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Too many of us are familiar with that completely helpless feeling of horror that accompanies the sight of a vehicle coming from behind us at a high rate of speed. There is generally nothing that we can do but brace ourselves and hope for the best. Too many other people never see a vehicle approaching from the rear and are hit without having any time to prepare for impact. Rear-end crashes are an enormous problem on roads across the country. Every San Diego car accident lawyer has represented someone who was wrongfully injured in this type of a crash. According to the National Highway Traffic Safety Administration, or NHTSA, 40 percent of all car accidents in the United States are classified as rear-end crashes. That comes to 2.5 million collisions overall. Below you’ll find an overview of this issue in terms of how it affects motorists in San Diego County.
According to data provided by UC-Berkeley, more than 4,400 rear-end crashes occurred in San Diego County in 2015 alone. That comes to more than 12 every day or one approximately every two hours. 24 of these accidents, or two per month, led to at least one fatality. More than 100 rear-end crashes led to at least one severe injury. 788 rear-end collisions led to at least one visible injury. All told, 17 rear-end crashes occurred every week in San Diego County during 2015 that led to a visible injury, a severe injury or a fatality.
No other type of collision occurred nearly as often as rear-end crashes in 2015, and their prevalence and overall number have remained largely consistent in recent years across the county. In 2013, 4,334 rear-end crashes occurred in the county, leading to dozens of fatalities and thousands of injuries of varying severity. In 2014, 4,552 rear-end crashes took place. These accidents also led to dozens of fatalities and thousands of differing injuries. Clearly, rear-end crashes are one of the biggest threats to safety on the roads both in San Diego County and across the United States.
The biggest factor in rear-end crashes, regardless of where they occur, is speed. Digging deeper into the San Diego car accident statistics relating to rear-end crashes, it becomes clear that this notion held true in 2015. Below you’ll find the most common primary collision factors that were recorded in conjunction with these accidents:
When people speed, it reduces their margin of error. Motorists do not have as much time to make decisions or to take evasive measures when necessary. Following too closely has the same effect on motorists in terms of avoiding rear-end crashes. Not to mention, losing focus on the road for even a second or two can lead to an accident when paying attention would have avoided such a situation.
No form of travel is immune from rear-end crashes. According to the UC-Berkeley data, a large number of rear-end crashes in San Diego County in 2015 involved people traveling in something other than a passenger vehicle. The statistics appear below:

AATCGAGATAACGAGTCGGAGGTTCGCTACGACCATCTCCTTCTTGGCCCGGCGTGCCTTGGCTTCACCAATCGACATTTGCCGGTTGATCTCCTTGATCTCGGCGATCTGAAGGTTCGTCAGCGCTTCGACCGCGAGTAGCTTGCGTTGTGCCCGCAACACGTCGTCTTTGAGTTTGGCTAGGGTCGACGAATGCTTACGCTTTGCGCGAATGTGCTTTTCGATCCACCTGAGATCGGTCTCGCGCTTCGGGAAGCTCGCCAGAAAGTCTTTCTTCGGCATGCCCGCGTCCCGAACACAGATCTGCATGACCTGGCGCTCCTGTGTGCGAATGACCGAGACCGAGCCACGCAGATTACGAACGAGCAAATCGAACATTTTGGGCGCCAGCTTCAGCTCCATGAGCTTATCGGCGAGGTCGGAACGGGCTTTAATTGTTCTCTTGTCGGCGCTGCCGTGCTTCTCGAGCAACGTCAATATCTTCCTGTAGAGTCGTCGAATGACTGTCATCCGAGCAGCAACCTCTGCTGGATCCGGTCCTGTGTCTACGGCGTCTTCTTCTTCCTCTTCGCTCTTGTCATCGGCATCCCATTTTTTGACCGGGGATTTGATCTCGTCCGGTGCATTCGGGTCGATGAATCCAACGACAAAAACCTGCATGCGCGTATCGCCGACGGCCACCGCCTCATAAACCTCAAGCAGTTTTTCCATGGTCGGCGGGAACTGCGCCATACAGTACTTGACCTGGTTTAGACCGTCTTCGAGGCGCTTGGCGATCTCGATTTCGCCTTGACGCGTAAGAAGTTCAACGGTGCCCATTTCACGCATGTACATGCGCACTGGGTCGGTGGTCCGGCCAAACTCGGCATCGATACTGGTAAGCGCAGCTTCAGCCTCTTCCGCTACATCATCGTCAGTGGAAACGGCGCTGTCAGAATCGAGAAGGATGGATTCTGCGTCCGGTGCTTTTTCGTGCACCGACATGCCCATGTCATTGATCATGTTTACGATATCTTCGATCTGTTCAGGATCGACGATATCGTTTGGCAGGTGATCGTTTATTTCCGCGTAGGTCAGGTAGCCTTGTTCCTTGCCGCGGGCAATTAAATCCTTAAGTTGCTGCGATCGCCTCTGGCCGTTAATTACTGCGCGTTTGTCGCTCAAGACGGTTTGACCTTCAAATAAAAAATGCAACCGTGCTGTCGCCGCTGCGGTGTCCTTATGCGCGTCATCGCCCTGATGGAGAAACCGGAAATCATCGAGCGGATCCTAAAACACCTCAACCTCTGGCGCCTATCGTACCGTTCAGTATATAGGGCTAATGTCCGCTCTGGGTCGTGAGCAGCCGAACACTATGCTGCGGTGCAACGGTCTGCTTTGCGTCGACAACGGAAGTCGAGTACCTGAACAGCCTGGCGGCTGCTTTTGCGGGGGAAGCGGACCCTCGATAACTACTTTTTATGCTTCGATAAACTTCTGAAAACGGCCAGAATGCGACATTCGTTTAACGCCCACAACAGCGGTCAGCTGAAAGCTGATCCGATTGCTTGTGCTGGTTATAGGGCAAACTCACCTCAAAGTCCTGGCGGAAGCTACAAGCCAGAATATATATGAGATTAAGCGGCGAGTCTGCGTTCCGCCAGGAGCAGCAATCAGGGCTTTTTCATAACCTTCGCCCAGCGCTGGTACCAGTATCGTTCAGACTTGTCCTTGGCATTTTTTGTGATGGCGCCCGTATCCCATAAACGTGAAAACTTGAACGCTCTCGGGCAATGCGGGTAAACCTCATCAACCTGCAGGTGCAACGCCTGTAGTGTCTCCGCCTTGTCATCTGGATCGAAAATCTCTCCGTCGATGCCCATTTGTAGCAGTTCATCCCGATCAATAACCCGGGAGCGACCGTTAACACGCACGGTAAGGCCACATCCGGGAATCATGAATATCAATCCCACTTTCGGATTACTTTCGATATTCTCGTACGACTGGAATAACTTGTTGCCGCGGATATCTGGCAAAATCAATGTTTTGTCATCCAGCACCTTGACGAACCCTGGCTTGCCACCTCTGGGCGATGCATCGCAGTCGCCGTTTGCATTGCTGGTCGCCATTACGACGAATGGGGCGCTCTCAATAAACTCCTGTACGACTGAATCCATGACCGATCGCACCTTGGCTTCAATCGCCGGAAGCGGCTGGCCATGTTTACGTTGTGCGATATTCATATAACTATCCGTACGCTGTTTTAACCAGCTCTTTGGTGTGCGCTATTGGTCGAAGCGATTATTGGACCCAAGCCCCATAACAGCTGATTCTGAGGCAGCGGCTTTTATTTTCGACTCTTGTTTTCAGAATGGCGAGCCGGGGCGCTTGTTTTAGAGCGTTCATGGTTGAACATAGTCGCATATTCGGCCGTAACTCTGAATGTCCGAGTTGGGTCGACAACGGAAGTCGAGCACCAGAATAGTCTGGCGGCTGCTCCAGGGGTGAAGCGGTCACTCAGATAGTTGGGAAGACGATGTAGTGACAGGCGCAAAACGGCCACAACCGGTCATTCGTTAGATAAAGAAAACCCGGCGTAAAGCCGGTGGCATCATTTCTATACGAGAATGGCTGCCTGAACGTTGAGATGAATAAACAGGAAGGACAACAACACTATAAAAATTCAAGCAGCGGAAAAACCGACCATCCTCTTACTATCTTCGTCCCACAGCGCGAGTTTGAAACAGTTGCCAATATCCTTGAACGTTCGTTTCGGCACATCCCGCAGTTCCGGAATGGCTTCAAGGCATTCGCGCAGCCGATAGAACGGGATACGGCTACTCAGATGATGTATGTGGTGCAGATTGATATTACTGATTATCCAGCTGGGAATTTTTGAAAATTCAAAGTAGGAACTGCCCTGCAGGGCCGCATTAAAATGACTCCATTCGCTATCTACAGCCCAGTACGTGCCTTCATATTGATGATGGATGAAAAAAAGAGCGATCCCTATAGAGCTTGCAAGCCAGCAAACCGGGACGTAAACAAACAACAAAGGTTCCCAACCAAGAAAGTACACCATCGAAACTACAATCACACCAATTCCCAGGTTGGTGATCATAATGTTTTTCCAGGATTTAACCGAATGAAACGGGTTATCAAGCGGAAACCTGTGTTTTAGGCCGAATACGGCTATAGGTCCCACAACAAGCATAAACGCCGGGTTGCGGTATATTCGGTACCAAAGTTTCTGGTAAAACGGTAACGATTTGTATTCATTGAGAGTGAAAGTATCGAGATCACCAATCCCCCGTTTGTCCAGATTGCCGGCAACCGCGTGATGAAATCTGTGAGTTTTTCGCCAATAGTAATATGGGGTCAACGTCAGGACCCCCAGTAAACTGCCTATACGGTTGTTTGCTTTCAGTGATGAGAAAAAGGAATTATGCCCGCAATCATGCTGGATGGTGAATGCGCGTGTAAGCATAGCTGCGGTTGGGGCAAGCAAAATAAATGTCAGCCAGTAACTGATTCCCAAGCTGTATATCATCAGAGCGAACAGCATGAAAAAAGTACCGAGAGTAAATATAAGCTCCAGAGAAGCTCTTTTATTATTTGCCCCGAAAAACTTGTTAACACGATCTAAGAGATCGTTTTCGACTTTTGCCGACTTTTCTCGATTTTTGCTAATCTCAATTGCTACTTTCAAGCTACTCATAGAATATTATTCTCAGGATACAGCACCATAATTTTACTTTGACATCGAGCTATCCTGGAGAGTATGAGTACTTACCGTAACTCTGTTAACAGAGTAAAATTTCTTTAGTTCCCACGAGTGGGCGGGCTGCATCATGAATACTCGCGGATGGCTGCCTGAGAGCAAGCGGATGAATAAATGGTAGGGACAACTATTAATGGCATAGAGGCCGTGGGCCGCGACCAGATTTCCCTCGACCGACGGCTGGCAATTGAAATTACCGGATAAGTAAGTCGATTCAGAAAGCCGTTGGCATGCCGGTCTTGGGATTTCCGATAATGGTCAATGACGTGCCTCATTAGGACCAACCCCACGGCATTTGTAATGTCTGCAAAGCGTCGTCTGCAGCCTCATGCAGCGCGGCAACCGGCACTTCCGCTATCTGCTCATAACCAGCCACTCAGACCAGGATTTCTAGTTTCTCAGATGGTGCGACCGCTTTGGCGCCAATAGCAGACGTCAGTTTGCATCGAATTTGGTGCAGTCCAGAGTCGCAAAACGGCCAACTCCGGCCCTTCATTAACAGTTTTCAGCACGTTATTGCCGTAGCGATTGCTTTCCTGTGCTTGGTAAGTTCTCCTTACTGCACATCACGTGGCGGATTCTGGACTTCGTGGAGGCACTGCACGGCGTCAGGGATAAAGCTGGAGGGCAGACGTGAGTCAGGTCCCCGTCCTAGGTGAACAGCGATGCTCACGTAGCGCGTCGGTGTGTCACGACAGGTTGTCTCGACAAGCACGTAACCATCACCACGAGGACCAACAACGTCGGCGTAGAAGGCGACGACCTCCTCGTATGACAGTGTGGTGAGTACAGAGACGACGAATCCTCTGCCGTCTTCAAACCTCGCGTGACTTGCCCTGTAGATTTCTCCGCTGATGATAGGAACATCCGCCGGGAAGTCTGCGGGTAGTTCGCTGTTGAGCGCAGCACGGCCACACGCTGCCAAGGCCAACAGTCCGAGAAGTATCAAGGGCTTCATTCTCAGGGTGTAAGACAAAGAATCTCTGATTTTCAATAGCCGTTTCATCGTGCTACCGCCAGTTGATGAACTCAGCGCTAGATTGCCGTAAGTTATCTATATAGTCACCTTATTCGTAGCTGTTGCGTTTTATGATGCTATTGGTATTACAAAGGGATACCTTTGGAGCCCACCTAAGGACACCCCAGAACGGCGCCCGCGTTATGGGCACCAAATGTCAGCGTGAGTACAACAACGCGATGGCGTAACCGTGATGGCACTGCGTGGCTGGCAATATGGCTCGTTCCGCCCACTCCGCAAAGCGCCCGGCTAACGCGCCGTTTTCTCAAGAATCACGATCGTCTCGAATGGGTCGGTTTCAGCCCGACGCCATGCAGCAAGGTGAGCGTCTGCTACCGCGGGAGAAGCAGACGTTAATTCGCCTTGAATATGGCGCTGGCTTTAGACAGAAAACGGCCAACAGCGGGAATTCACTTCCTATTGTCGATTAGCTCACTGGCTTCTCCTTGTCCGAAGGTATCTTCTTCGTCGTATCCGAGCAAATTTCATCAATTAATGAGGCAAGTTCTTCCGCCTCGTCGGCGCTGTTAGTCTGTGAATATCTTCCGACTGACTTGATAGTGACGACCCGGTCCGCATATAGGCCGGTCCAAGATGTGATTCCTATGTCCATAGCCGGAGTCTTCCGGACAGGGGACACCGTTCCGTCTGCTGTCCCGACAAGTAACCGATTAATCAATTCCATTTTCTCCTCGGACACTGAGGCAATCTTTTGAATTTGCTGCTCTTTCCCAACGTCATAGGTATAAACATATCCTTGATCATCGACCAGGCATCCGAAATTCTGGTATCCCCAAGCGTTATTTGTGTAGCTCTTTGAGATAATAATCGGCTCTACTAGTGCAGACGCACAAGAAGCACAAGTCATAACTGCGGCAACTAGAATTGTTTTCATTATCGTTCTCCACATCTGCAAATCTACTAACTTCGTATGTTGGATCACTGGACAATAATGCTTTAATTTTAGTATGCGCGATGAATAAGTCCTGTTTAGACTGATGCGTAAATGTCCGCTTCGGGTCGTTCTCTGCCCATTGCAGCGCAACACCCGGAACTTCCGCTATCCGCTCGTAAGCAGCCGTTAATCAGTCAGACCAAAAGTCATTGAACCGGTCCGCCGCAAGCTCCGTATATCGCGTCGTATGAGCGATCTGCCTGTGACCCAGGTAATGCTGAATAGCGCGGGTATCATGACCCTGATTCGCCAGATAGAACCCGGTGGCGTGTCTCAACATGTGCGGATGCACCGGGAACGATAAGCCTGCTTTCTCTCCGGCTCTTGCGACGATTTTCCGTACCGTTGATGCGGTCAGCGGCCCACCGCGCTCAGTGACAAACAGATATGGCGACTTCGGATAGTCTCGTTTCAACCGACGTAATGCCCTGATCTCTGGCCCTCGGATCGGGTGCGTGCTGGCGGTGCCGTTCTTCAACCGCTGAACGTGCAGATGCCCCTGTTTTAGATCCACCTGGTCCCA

Overall, that comes to 447 rear-end crashes involving someone traveling in some different way, or more than 8 every day.
People can suffer a large number of different injuries after being involved in a rear-end car accident. However, by far the most commonly associated injury with this type of collision is whiplash. Whiplash is a severe injury even though it largely remains a mystery for many people. That’s because the onset of the symptoms can take days, weeks or in some cases even longer. The actual whiplash injury does not generally show up on X-rays or MRI scans. The symptoms can vary both in terms of their specificity and their severity.
Whiplash occurs when the neck is thrust violently in one direction. This often occurs when someone is hit from behind by another motorist. The head is not only jerked backward, but it also recoils forward violently, thereby inflicting trauma on the neck. Whiplash can also affect the back and even lead to problems in the arms and other parts of the body. While whiplash is the most common injury that results from rear-end crashes, there are others that are possible. Examples of these injuries include:
While seatbelts and airbags save lives, they can also inflict injuries on vehicle occupants in different ways, especially if those vehicle occupants did not know that a collision was imminent.
While it’s not always how things play out, the vast majority of rear-end crashes are the fault of the person who hit the other vehicle from behind. The reason for this notion almost directly parallels the mistakes mentioned above regarding the primary collision factors for rear-end crashes. The most common reasons that trailing drivers are found liable for these accidents include:
There are situations where the lead driver will be at fault for a rear-end collision or at least share fault with the other motorist, but these situations are relatively rare.
People who are injured in rear-end crashes often need help in understanding their legal rights and recovery options. Clearly, based on the statistics, this situation is forced upon thousands of people in the area every year. If you or someone you love faces this difficult scenario, contact a San Diego car accident lawyer at Gomez Trial Attorneys as soon as possible for a free case evaluation.
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